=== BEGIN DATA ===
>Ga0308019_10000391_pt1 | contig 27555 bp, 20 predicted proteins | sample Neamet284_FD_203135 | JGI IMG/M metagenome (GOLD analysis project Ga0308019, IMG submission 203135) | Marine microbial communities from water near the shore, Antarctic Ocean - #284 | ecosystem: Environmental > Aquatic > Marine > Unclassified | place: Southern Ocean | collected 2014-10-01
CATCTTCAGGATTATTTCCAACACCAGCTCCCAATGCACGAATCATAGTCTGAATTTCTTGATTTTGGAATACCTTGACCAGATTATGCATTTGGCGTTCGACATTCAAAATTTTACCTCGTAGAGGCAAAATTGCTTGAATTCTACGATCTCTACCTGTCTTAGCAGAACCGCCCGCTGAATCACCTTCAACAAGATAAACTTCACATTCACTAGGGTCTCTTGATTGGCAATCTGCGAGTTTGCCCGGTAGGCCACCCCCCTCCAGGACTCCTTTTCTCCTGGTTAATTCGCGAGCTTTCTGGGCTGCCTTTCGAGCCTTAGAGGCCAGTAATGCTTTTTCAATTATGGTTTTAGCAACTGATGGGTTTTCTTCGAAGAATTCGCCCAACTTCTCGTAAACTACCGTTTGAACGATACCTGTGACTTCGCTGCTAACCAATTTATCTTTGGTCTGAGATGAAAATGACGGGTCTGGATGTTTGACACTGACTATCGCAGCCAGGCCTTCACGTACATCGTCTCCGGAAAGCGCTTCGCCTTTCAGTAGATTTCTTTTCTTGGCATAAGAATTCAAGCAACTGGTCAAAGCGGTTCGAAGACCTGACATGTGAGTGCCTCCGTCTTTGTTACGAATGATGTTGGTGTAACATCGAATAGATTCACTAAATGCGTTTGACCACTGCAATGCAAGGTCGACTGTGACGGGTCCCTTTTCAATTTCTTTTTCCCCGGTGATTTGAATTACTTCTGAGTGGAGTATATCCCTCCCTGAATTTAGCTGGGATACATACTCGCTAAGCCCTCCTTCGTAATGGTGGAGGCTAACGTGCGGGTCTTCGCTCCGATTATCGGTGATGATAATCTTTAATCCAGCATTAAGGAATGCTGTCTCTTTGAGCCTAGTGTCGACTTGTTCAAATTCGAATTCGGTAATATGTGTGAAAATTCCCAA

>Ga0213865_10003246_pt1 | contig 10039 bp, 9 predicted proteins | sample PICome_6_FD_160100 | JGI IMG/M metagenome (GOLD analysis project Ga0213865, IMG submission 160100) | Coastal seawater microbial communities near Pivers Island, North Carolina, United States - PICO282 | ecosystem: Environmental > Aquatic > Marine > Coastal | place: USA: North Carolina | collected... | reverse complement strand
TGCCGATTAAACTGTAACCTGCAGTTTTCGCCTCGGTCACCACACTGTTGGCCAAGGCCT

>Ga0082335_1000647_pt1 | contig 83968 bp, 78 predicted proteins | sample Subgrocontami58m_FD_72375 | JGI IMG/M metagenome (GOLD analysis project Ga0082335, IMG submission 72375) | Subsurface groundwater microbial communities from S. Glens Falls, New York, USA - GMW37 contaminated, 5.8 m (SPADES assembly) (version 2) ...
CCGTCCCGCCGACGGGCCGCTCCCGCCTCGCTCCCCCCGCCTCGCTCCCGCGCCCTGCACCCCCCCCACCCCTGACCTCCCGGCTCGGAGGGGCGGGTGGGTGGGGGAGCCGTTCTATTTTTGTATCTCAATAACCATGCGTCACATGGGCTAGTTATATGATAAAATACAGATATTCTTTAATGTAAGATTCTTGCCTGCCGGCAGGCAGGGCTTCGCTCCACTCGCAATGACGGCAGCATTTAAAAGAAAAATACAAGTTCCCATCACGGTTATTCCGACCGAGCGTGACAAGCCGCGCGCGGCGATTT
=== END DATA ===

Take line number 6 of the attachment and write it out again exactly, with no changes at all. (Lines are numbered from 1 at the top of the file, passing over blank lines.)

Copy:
CCGTCCCGCCGACGGGCCGCTCCCGCCTCGCTCCCCCCGCCTCGCTCCCGCGCCCTGCACCCCCCCCACCCCTGACCTCCCGGCTCGGAGGGGCGGGTGGGTGGGGGAGCCGTTCTATTTTTGTATCTCAATAACCATGCGTCACATGGGCTAGTTATATGATAAAATACAGATATTCTTTAATGTAAGATTCTTGCCTGCCGGCAGGCAGGGCTTCGCTCCACTCGCAATGACGGCAGCATTTAAAAGAAAAATACAAGTTCCCATCACGGTTATTCCGACCGAGCGTGACAAGCCGCGCGCGGCGATTT